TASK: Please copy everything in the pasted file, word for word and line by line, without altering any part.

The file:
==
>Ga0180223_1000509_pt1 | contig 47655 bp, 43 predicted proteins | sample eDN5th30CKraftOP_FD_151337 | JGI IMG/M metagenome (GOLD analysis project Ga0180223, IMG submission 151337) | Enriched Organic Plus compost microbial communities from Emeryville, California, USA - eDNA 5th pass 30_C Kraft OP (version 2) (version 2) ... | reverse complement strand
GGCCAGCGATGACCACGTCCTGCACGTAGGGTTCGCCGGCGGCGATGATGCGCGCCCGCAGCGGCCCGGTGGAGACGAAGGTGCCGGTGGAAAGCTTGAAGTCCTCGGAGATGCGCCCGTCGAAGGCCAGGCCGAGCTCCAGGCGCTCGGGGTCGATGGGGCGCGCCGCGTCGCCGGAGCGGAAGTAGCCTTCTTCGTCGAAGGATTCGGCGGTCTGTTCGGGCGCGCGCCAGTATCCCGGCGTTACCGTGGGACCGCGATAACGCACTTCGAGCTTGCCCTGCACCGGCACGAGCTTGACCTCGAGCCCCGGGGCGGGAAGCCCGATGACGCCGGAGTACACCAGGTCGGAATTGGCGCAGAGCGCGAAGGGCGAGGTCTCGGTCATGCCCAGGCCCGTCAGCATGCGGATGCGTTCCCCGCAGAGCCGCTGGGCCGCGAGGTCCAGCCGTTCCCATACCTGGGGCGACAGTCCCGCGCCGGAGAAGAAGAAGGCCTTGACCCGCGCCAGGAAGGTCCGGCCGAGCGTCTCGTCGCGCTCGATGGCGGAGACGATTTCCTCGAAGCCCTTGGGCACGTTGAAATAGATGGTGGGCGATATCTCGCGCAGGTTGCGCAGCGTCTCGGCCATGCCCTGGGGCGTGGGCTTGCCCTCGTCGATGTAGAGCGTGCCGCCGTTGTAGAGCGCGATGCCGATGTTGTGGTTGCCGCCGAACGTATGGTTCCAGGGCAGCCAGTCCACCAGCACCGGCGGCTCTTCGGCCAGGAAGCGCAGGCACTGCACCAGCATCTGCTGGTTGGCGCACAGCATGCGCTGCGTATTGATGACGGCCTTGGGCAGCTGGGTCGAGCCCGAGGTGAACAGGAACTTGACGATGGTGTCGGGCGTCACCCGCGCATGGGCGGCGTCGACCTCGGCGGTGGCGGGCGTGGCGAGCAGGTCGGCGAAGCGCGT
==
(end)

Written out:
>Ga0180223_1000509_pt1 | contig 47655 bp, 43 predicted proteins | sample eDN5th30CKraftOP_FD_151337 | JGI IMG/M metagenome (GOLD analysis project Ga0180223, IMG submission 151337) | Enriched Organic Plus compost microbial communities from Emeryville, California, USA - eDNA 5th pass 30_C Kraft OP (version 2) (version 2) ... | reverse complement strand
GGCCAGCGATGACCACGTCCTGCACGTAGGGTTCGCCGGCGGCGATGATGCGCGCCCGCAGCGGCCCGGTGGAGACGAAGGTGCCGGTGGAAAGCTTGAAGTCCTCGGAGATGCGCCCGTCGAAGGCCAGGCCGAGCTCCAGGCGCTCGGGGTCGATGGGGCGCGCCGCGTCGCCGGAGCGGAAGTAGCCTTCTTCGTCGAAGGATTCGGCGGTCTGTTCGGGCGCGCGCCAGTATCCCGGCGTTACCGTGGGACCGCGATAACGCACTTCGAGCTTGCCCTGCACCGGCACGAGCTTGACCTCGAGCCCCGGGGCGGGAAGCCCGATGACGCCGGAGTACACCAGGTCGGAATTGGCGCAGAGCGCGAAGGGCGAGGTCTCGGTCATGCCCAGGCCCGTCAGCATGCGGATGCGTTCCCCGCAGAGCCGCTGGGCCGCGAGGTCCAGCCGTTCCCATACCTGGGGCGACAGTCCCGCGCCGGAGAAGAAGAAGGCCTTGACCCGCGCCAGGAAGGTCCGGCCGAGCGTCTCGTCGCGCTCGATGGCGGAGACGATTTCCTCGAAGCCCTTGGGCACGTTGAAATAGATGGTGGGCGATATCTCGCGCAGGTTGCGCAGCGTCTCGGCCATGCCCTGGGGCGTGGGCTTGCCCTCGTCGATGTAGAGCGTGCCGCCGTTGTAGAGCGCGATGCCGATGTTGTGGTTGCCGCCGAACGTATGGTTCCAGGGCAGCCAGTCCACCAGCACCGGCGGCTCTTCGGCCAGGAAGCGCAGGCACTGCACCAGCATCTGCTGGTTGGCGCACAGCATGCGCTGCGTATTGATGACGGCCTTGGGCAGCTGGGTCGAGCCCGAGGTGAACAGGAACTTGACGATGGTGTCGGGCGTCACCCGCGCATGGGCGGCGTCGACCTCGGCGGTGGCGGGCGTGGCGAGCAGGTCGGCGAAGCGCGT